River Front Times Wins Again!

(The horse, not the paper.)

Back about, oh, 1997, Unreal nailed the coffin on "collecting." That whole Beanie Baby bubble...yeah, deflated. Of course, if we'd known then what we know now — a Red Fox Ale cone-top beer can is going for $1,000 on eBay! — we might have started a real collection...a manly-man collection: breweriana.

We wouldn't have been the first local smarty-pants to get in on that trade. Henry Herbst of Wildwood ranks among the crème de la crème of the hobby.

Unreal: Is it true you're one of the most prominent beer-can collectors in the world?

Kenn Minter

Henry Herbst: I wouldn't say that. I started out collecting cans and at one time was president of the Beer Can Collectors of America. But I probably have fewer cans now than 25 years ago. I collect bottles, coasters, labels, signs and do a lot of research on the history of brewing, specifically brewing in St. Louis.

When did you crack open this hobby?

Forty years ago. I worked down at the brewery, and my dad worked there, and somebody who had found some Budweiser cans from the 1930s was giving them away. They don't look anything like Budweiser cans of today. I put one behind my bar next to a current one to show the difference, and well — then you gotta have a Michelob can, a Busch can and sooner or later bottles, signs, and the next thing you know it's out of control.

Mmm, addiction. So are these cans, like, clean?

You wash 'em off. Who cares, ya know? There's guys that collect them rusty. I don't prefer to do that, but hell, they go dig 'em out of dumps! It could have been in somebody's basement, or who knows who drank from it, so you clean it up. It ain't a big deal. Actually, I've never thought of that in all these years.

I heard you consulted for the Missouri History Museum on their current exhibit on brewing in St. Louis.

Yes.

What's the most interesting thing about our brewing history?

The brewers' involvement with the German Tyrolean Alps during the [1904] World's Fair. It was right at the entrance — the Alps covered about seven acres. It was the largest entertainment and dining venue at the Fair.

Tell me about the Club.

Today it's called the Brewery Collectibles Club of America. Its office is in Fenton.

No way!

Yeah. There's in excess of 4,000 in the club. They do an annual convention; this year we'll go to Denver. It's like the NRA coming to St. Louis; those guys, when they were done, they would go drink beer and talk guns. We have the perfect hobby, because we sit around and drink beer and talk about beer. There's guys in the club, there's women — there's been three women presidents — and there's people that don't even drink.

Do you manage to get youth involved?

I've done press speeches to Lions clubs, men's clubs, after-dinner things. A friend of mine was a history teacher in eighth grade at the local parish, and she invited me to tell these kids about Prohibition. And yeah, there's some kids in the hobby.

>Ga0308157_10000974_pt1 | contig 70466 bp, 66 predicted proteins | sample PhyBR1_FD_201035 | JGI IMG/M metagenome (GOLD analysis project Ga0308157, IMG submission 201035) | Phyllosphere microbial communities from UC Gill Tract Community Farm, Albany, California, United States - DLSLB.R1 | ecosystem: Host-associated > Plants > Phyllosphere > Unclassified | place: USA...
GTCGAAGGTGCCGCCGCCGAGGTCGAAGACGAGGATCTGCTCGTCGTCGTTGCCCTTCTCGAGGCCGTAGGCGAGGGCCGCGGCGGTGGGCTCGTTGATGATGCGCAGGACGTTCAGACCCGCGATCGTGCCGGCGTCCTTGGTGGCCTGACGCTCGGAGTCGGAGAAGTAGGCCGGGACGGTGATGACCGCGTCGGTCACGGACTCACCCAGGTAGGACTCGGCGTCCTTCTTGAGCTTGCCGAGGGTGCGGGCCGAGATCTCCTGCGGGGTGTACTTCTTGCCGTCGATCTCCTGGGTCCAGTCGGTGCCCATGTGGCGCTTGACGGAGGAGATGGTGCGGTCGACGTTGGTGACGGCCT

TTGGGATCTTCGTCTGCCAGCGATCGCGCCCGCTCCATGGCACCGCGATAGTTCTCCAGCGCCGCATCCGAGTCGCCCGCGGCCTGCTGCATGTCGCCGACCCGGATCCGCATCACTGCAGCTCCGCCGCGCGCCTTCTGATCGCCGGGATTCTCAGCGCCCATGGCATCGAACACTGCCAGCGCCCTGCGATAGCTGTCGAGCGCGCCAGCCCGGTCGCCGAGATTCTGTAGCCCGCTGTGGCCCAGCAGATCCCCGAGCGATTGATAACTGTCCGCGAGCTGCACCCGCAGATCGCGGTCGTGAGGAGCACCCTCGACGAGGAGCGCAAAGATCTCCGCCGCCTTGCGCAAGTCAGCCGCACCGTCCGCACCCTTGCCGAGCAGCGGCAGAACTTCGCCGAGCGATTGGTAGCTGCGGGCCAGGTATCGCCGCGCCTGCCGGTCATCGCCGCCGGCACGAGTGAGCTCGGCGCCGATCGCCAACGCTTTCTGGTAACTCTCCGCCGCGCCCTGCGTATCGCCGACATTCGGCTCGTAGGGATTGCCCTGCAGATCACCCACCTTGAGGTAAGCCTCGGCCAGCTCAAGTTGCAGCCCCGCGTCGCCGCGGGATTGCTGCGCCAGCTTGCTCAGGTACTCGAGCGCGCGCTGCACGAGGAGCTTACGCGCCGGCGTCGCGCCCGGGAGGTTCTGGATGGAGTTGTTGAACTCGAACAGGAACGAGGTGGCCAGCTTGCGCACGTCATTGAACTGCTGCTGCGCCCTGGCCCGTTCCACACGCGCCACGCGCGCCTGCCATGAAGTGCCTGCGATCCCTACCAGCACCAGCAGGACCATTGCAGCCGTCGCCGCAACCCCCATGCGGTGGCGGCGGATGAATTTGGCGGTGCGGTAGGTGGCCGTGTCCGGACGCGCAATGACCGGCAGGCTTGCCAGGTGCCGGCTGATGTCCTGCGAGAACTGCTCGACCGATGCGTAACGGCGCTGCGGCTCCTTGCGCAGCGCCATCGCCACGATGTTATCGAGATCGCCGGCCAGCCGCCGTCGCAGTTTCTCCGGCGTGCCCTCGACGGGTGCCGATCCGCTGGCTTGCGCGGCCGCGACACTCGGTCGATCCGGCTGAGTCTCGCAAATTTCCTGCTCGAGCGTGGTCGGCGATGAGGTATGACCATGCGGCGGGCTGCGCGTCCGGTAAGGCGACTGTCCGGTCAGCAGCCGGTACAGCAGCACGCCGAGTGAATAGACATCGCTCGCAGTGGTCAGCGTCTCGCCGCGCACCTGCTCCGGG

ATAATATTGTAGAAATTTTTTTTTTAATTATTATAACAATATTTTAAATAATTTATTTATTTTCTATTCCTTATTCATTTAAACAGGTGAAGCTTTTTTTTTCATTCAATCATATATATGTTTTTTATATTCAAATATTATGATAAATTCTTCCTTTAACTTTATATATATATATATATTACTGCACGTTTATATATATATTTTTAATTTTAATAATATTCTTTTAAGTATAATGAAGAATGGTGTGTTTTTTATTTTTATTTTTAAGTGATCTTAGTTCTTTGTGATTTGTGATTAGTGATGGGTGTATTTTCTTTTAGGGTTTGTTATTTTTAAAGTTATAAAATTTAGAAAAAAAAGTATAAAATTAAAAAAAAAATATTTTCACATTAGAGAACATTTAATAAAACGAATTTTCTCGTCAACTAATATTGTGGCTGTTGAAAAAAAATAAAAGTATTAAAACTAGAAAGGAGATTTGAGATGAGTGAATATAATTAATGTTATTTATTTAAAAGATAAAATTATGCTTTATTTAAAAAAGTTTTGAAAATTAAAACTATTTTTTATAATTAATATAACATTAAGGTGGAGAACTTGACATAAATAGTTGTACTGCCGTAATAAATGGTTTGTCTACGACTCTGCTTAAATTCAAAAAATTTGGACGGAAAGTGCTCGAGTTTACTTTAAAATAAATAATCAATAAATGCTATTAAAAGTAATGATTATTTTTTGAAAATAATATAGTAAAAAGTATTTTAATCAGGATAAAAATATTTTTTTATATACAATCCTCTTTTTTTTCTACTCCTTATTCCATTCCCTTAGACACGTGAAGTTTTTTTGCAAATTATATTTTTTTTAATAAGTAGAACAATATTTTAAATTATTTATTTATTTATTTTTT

Aha! If only we'd had a mentor.

River Front Times Wins Again!

After a disappointing second-place finish on a sloppy track in late March, Unreal's (vicariously, anyhow) Thoroughbred, River Front Times, won a six-furlong race in the slop at Fairmount Park April 14.

Unreal, who'd cheered on RFT to his maiden win at Fairmount back on March 6, was not on hand for our pony's second score, because it was raining like hell and cold enough to freeze the balls off a brass monkey. Too damn bad: RFT went off at odds of 5-2 and returned $7.20 on a $2 wager.

Son of a bitch.

According to the Equibase Company's official chart of the race, "RIVER FRONT TIMES away somewhat slowly, was rated from inside, roused along the rail on the turn, steadily progressed under a drive and got the advantage in the waning yards."

Jonesin' Rage, trained by legendary Fairmount jockey Dave Gall, completed a $35 exacta that Unreal surely would have bet if we'd been there instead of home, drinking too much.

"He's sound, very healthy," River Front Times' owner, Lou O'Brien, tells Unreal when we call to congratulate him on the win. "His problem has always been that he's a big play-baby. He's starting to grow up a little bit. He was very green. He's showing some maturity now: knuckling down, paying attention."

In case you've been sleeping under a rock, River Front Times came into being two years ago, when Unreal, as part of our very complex investment strategy, asked O'Brien, the protagonist of a 2003 feature story by then-staff writer Mike Seely, how much he'd charge to name a horse after our source of income. He quoted us a price of $1 million but settled for $100 — the fee the Jockey Club charges to process a name-change. And so a two-year-old colt named Pollys Jaybird became River Front Times.

What's next for RFT? Depending on how the horse does, O'Brien might opt to ship him to Hoosier Park, outside Indianapolis. "We've got to run him where we can make the most money," the owner explains, though he reassures Unreal that we can expect to see RFT at Fairmount "at least until this screwball meet's over."

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